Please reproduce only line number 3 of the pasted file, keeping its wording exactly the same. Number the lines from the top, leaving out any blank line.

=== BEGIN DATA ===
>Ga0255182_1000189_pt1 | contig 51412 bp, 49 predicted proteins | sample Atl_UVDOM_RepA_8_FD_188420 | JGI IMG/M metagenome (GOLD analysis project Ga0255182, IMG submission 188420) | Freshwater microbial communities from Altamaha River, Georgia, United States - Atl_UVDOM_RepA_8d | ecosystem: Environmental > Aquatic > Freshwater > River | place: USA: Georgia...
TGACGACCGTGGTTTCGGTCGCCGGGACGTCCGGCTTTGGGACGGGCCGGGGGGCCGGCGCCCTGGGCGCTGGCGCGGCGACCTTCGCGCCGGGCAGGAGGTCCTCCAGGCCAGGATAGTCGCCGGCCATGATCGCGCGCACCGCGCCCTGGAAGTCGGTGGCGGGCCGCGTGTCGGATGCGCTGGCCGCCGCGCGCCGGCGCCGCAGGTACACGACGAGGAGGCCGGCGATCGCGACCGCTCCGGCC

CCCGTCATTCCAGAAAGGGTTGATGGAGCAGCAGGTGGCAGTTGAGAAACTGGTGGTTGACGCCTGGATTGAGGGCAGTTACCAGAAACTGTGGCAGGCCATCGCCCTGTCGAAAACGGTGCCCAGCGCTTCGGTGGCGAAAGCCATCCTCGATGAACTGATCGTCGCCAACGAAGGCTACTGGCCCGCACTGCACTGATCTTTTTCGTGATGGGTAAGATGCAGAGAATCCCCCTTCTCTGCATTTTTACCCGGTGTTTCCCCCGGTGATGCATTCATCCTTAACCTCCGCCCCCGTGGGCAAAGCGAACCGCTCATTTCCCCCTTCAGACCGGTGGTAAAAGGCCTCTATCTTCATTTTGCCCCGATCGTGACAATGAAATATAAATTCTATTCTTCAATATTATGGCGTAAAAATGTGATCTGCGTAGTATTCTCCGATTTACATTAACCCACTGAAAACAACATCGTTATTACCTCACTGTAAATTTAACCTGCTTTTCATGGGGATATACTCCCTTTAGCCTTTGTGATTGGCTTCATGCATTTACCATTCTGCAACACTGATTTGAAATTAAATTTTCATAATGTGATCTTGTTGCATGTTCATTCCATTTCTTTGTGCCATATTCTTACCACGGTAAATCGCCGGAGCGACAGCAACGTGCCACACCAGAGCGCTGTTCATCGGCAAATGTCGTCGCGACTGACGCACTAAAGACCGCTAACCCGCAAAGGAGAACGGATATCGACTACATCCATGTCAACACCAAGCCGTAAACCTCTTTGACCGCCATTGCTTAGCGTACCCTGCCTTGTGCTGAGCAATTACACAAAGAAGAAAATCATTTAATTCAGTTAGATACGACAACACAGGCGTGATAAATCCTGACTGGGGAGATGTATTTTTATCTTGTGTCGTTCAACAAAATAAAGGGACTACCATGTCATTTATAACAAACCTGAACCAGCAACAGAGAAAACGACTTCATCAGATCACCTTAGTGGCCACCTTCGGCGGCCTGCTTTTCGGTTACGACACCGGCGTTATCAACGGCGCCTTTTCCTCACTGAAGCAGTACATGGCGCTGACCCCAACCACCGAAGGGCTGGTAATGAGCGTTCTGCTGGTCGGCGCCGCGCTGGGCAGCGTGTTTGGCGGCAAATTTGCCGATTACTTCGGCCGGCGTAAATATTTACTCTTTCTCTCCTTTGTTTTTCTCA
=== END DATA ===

CCCGTCATTCCAGAAAGGGTTGATGGAGCAGCAGGTGGCAGTTGAGAAACTGGTGGTTGACGCCTGGATTGAGGGCAGTTACCAGAAACTGTGGCAGGCCATCGCCCTGTCGAAAACGGTGCCCAGCGCTTCGGTGGCGAAAGCCATCCTCGATGAACTGATCGTCGCCAACGAAGGCTACTGGCCCGCACTGCACTGATCTTTTTCGTGATGGGTAAGATGCAGAGAATCCCCCTTCTCTGCATTTTTACCCGGTGTTTCCCCCGGTGATGCATTCATCCTTAACCTCCGCCCCCGTGGGCAAAGCGAACCGCTCATTTCCCCCTTCAGACCGGTGGTAAAAGGCCTCTATCTTCATTTTGCCCCGATCGTGACAATGAAATATAAATTCTATTCTTCAATATTATGGCGTAAAAATGTGATCTGCGTAGTATTCTCCGATTTACATTAACCCACTGAAAACAACATCGTTATTACCTCACTGTAAATTTAACCTGCTTTTCATGGGGATATACTCCCTTTAGCCTTTGTGATTGGCTTCATGCATTTACCATTCTGCAACACTGATTTGAAATTAAATTTTCATAATGTGATCTTGTTGCATGTTCATTCCATTTCTTTGTGCCATATTCTTACCACGGTAAATCGCCGGAGCGACAGCAACGTGCCACACCAGAGCGCTGTTCATCGGCAAATGTCGTCGCGACTGACGCACTAAAGACCGCTAACCCGCAAAGGAGAACGGATATCGACTACATCCATGTCAACACCAAGCCGTAAACCTCTTTGACCGCCATTGCTTAGCGTACCCTGCCTTGTGCTGAGCAATTACACAAAGAAGAAAATCATTTAATTCAGTTAGATACGACAACACAGGCGTGATAAATCCTGACTGGGGAGATGTATTTTTATCTTGTGTCGTTCAACAAAATAAAGGGACTACCATGTCATTTATAACAAACCTGAACCAGCAACAGAGAAAACGACTTCATCAGATCACCTTAGTGGCCACCTTCGGCGGCCTGCTTTTCGGTTACGACACCGGCGTTATCAACGGCGCCTTTTCCTCACTGAAGCAGTACATGGCGCTGACCCCAACCACCGAAGGGCTGGTAATGAGCGTTCTGCTGGTCGGCGCCGCGCTGGGCAGCGTGTTTGGCGGCAAATTTGCCGATTACTTCGGCCGGCGTAAATATTTACTCTTTCTCTCCTTTGTTTTTCTCA